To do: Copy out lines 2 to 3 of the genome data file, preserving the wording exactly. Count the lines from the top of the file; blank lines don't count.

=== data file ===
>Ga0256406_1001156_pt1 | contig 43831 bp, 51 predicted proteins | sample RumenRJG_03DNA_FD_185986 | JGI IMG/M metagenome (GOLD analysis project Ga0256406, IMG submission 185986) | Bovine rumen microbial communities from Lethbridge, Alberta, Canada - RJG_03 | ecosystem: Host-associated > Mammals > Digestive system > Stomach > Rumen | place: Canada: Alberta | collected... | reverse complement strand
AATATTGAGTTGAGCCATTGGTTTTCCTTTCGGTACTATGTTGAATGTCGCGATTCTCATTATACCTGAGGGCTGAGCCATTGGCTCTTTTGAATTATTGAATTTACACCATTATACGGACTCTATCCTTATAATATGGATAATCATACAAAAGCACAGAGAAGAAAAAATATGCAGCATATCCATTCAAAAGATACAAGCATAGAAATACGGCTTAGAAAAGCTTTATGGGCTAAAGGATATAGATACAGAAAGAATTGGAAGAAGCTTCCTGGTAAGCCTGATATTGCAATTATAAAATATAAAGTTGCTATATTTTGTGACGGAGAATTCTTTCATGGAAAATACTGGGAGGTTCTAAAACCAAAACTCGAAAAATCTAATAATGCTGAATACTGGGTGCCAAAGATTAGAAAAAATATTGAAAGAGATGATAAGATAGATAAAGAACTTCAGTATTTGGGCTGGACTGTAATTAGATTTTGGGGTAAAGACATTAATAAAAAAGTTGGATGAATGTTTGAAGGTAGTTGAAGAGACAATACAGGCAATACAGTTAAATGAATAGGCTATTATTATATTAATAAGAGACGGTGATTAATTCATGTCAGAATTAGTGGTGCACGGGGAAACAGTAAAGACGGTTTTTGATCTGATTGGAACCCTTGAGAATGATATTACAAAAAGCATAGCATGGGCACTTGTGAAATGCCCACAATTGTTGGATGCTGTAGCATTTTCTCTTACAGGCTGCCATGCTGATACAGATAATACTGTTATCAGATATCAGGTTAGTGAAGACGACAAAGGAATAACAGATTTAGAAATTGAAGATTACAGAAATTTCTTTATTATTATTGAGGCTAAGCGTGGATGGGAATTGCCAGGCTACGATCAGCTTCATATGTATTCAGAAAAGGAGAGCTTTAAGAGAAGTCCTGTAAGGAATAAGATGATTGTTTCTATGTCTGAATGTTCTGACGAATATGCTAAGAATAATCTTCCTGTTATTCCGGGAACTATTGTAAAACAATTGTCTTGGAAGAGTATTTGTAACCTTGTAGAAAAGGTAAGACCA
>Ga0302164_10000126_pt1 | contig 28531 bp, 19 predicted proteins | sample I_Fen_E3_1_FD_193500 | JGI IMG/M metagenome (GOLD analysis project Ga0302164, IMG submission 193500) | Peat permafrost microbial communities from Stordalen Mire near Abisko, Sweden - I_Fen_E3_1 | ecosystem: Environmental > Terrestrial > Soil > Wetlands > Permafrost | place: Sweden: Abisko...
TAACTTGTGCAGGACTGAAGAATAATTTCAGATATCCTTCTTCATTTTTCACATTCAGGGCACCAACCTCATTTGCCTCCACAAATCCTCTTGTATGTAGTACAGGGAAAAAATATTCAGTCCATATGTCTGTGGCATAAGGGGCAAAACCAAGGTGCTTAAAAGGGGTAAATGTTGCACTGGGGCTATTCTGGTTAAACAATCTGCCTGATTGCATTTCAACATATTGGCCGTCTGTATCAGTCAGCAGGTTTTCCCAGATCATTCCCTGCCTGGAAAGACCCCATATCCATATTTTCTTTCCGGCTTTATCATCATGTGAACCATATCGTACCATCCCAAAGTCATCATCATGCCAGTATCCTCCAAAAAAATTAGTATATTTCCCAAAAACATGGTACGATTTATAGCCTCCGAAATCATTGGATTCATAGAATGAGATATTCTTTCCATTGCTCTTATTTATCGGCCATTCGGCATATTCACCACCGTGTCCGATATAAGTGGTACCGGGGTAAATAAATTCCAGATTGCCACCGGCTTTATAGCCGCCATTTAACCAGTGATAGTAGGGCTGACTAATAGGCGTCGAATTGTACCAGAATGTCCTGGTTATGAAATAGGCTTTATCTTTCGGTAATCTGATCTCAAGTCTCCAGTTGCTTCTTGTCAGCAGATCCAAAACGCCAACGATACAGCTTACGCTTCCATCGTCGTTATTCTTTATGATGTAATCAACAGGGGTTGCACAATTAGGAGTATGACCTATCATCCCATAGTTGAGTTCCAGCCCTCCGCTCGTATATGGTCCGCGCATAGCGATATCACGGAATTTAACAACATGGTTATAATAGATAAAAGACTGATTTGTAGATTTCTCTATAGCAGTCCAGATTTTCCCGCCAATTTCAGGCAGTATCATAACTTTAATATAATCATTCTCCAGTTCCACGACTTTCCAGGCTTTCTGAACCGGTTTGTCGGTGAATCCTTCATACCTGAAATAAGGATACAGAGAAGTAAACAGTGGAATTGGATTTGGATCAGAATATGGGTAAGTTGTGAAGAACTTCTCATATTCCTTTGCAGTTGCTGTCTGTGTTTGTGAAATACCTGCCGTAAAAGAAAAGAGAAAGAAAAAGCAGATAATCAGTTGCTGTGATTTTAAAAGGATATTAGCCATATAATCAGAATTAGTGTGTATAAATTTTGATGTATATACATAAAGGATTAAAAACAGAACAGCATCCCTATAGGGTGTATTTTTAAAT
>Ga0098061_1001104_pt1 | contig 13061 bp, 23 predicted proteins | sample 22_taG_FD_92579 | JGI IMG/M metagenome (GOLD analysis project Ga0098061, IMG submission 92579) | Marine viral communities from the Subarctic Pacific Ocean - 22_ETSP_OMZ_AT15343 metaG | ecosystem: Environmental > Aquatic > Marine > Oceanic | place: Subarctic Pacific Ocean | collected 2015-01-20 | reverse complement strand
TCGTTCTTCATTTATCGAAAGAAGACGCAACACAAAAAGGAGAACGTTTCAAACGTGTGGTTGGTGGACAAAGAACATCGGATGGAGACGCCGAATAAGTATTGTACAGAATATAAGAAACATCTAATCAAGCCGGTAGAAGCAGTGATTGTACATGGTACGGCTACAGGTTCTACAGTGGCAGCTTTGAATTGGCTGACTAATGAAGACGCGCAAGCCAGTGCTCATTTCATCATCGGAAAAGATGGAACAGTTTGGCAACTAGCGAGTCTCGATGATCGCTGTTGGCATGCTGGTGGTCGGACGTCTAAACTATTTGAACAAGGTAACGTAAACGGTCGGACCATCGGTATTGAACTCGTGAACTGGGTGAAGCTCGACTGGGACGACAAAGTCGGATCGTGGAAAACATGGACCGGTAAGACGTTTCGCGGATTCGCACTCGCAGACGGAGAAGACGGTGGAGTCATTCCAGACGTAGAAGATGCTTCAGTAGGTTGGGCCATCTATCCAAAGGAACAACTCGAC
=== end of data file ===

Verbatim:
AATATTGAGTTGAGCCATTGGTTTTCCTTTCGGTACTATGTTGAATGTCGCGATTCTCATTATACCTGAGGGCTGAGCCATTGGCTCTTTTGAATTATTGAATTTACACCATTATACGGACTCTATCCTTATAATATGGATAATCATACAAAAGCACAGAGAAGAAAAAATATGCAGCATATCCATTCAAAAGATACAAGCATAGAAATACGGCTTAGAAAAGCTTTATGGGCTAAAGGATATAGATACAGAAAGAATTGGAAGAAGCTTCCTGGTAAGCCTGATATTGCAATTATAAAATATAAAGTTGCTATATTTTGTGACGGAGAATTCTTTCATGGAAAATACTGGGAGGTTCTAAAACCAAAACTCGAAAAATCTAATAATGCTGAATACTGGGTGCCAAAGATTAGAAAAAATATTGAAAGAGATGATAAGATAGATAAAGAACTTCAGTATTTGGGCTGGACTGTAATTAGATTTTGGGGTAAAGACATTAATAAAAAAGTTGGATGAATGTTTGAAGGTAGTTGAAGAGACAATACAGGCAATACAGTTAAATGAATAGGCTATTATTATATTAATAAGAGACGGTGATTAATTCATGTCAGAATTAGTGGTGCACGGGGAAACAGTAAAGACGGTTTTTGATCTGATTGGAACCCTTGAGAATGATATTACAAAAAGCATAGCATGGGCACTTGTGAAATGCCCACAATTGTTGGATGCTGTAGCATTTTCTCTTACAGGCTGCCATGCTGATACAGATAATACTGTTATCAGATATCAGGTTAGTGAAGACGACAAAGGAATAACAGATTTAGAAATTGAAGATTACAGAAATTTCTTTATTATTATTGAGGCTAAGCGTGGATGGGAATTGCCAGGCTACGATCAGCTTCATATGTATTCAGAAAAGGAGAGCTTTAAGAGAAGTCCTGTAAGGAATAAGATGATTGTTTCTATGTCTGAATGTTCTGACGAATATGCTAAGAATAATCTTCCTGTTATTCCGGGAACTATTGTAAAACAATTGTCTTGGAAGAGTATTTGTAACCTTGTAGAAAAGGTAAGACCA
>Ga0302164_10000126_pt1 | contig 28531 bp, 19 predicted proteins | sample I_Fen_E3_1_FD_193500 | JGI IMG/M metagenome (GOLD analysis project Ga0302164, IMG submission 193500) | Peat permafrost microbial communities from Stordalen Mire near Abisko, Sweden - I_Fen_E3_1 | ecosystem: Environmental > Terrestrial > Soil > Wetlands > Permafrost | place: Sweden: Abisko...